The importance of the chief digital officer will only increase over the coming years. Gartner predicts that some 25 per cent of businesses will have a Chief Digital Officer (CDO) by 2015.  Having a CDO is a demonstrable sign that your organization is serious about digital technology. Organizations need to embrace that we are now living in a digital world and that having a leader charged with intimately understanding how to navigate this new world will be critical for success.

As chief digital officer of Harvard University, Perry Hewitt leads the development of a comprehensive digital strategy for communications and engagement. I recently spoke with Hewitt and learned her thoughts on the importance of having ‘data-informed thinking’ infused into your culture and why cloud computing is a “tremendous accelerant and innovation driver.”

Clendenin:  What is the role of the Chief Digital Officer?

Hewitt:  “I see the Chief Digital Officer role as a catalytic role to help large organizations think about ways that digital technology disrupts services like marketing communications, engagement as well as some of the core business functions. Secondly, CDOs must create ways to enable digital transformation of the businesses – and the cloud is an important means for effecting change quickly and nimbly.”

Clendenin:  You have said in the past that ‘the best thing about digital is that you can measure everything and the worst thing about digital is that you can measure everything.’  What do you mean?

Hewitt: “The ‘best part’ means there are ways to quantify performance, efficacy, reach and spend that never existed before. The ‘worst part’ has to do with the tendency of mere humans to lose focus when presented with too much data to measure the wrong things. For example, people can get very fixated on metrics like ‘time on site’ and not focus on ‘reading depth’ or something more important to their organization.  It’s easy with piles and piles of data to ‘feel’ like you are doing something when you’re not. Turning data into information that’s memorable and actionable is vital.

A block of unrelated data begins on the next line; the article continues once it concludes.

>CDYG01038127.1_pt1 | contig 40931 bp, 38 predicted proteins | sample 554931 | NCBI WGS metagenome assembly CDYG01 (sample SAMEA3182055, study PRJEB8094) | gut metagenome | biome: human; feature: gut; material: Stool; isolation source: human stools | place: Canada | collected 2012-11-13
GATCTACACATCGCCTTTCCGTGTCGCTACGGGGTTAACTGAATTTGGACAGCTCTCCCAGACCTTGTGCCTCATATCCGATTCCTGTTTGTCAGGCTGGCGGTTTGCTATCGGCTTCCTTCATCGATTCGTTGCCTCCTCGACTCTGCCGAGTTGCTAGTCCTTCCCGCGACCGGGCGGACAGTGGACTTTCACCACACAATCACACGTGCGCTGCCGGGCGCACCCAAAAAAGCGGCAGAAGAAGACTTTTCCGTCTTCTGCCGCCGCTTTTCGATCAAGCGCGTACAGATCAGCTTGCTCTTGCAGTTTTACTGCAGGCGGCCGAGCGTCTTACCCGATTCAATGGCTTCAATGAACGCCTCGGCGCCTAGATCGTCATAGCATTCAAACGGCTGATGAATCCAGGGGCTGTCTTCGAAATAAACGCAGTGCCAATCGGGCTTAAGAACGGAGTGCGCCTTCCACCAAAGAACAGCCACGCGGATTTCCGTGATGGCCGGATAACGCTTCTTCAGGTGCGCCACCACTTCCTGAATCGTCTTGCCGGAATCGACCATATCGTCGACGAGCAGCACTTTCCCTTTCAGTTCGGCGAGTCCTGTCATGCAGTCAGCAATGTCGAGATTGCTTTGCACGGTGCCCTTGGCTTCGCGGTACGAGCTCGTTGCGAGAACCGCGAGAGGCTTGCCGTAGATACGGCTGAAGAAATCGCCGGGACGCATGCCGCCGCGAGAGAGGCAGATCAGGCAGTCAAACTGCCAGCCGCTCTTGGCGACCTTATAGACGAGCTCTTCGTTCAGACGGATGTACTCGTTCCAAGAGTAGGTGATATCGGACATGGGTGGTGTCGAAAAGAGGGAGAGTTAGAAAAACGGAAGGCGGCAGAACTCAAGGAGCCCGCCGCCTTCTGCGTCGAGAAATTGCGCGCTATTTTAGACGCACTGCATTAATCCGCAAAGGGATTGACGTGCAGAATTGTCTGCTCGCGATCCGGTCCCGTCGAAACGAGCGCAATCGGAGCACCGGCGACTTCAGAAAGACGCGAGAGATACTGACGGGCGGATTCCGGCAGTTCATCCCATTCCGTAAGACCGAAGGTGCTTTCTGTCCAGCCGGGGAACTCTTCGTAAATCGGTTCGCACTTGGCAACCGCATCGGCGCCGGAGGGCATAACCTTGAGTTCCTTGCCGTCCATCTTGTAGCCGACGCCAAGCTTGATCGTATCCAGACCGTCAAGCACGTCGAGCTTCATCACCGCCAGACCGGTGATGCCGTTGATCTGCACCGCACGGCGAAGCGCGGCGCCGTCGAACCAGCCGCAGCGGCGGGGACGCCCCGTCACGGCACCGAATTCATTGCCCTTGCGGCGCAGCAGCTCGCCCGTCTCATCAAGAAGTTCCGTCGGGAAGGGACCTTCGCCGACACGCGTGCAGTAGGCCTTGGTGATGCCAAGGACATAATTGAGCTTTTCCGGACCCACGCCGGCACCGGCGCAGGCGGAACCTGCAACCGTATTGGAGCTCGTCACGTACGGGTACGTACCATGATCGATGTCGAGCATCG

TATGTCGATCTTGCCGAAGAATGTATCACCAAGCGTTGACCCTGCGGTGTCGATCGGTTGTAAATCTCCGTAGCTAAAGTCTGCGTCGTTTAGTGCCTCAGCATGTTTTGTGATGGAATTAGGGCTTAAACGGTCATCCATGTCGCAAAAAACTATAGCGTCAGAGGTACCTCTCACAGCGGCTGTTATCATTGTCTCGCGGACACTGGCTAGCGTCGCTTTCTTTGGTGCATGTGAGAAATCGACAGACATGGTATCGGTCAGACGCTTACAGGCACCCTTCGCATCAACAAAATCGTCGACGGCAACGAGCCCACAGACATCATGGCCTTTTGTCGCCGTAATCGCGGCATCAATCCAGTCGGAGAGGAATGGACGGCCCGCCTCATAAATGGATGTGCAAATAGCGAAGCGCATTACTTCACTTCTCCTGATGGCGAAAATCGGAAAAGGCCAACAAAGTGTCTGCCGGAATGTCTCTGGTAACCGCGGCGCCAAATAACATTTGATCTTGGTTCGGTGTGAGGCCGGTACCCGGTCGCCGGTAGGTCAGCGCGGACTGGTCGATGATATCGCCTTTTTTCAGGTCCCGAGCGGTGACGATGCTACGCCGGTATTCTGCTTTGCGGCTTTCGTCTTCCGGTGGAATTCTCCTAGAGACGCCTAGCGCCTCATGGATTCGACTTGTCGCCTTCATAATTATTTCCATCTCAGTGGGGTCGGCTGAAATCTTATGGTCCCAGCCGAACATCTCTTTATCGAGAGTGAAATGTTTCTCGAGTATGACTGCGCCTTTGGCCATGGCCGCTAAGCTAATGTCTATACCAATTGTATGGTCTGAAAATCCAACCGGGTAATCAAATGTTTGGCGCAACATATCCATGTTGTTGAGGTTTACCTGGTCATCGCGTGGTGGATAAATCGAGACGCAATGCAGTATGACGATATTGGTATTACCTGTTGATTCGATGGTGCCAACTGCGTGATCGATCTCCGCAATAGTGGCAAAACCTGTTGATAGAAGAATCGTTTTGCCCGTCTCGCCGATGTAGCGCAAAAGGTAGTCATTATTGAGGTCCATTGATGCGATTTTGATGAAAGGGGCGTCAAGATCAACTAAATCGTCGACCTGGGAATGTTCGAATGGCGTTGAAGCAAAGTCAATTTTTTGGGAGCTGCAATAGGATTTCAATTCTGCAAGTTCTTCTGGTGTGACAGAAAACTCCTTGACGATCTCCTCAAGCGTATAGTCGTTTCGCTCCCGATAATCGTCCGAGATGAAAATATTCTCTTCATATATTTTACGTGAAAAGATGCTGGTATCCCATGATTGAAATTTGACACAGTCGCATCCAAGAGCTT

Clendenin:  How do you define the difference between data-informed thinking and data-driven?

Hewitt:  “For mission-driven organizations in particular, it’s hard to envision a world in which we are 100% data-driven. So much of what we do to tell the story of Harvard University from the smallest department to the largest initiative that were we to be solely data-driven we would not always represent the breadth and depth of what we do. However, to be data-informed is hugely important as scaffolding for decision-making. For example, our analytics practice fueled understanding of mobile traffic and reading depth on the Gazette website, and spurred a 2013 redesign that drove tangible improvements in content consumption and sharing.”

Clendenin: Why is it important to have data-informed thinking in your organizational culture?

Hewitt:  “I think it’s absolutely vital. We are living in the rise of the analytical executive and we are now able to track, collect, distill and interpret data in ways we never were before.  There is a tremendous opportunity whether we are talking about web analytics or aggregated personal data from the Internet of Things. There is a huge opportunity to see data differently and I think the next big job might well be the Chief Analytics Officer.”

Clendenin:  What is your view on cloud computing?

Hewitt:  “For me, cloud is a tremendous accelerant and innovation driver.  It’s so much easier to conceive, develop, design and deliver services using cloud-based solutions than it was in a world of on-premise.  We have been able to adopt new SaaS platforms to drive digital initiatives like real-time and social media measurement at a far lower cost than conceivable even five years ago.”

Clendenin:  What do you think the future holds for cloud computing?

Hewitt:  “I think ubiquitous access to the cloud will soon be thought of like Internet connectivity – it’s a dial tone that we will expect to be there all the time. We will have to figure out complicated issues like security and hosting.  Budget models for large organizations will have to change as line items are written for on-premise software and license fees – not subscription-based software hosted in the cloud with pricing based on usage. It’s really a fundamental shift in terms of how the enterprise can adjust for this.”

 

Share on LinkedIn Comment on this article Share with Google+
More Articles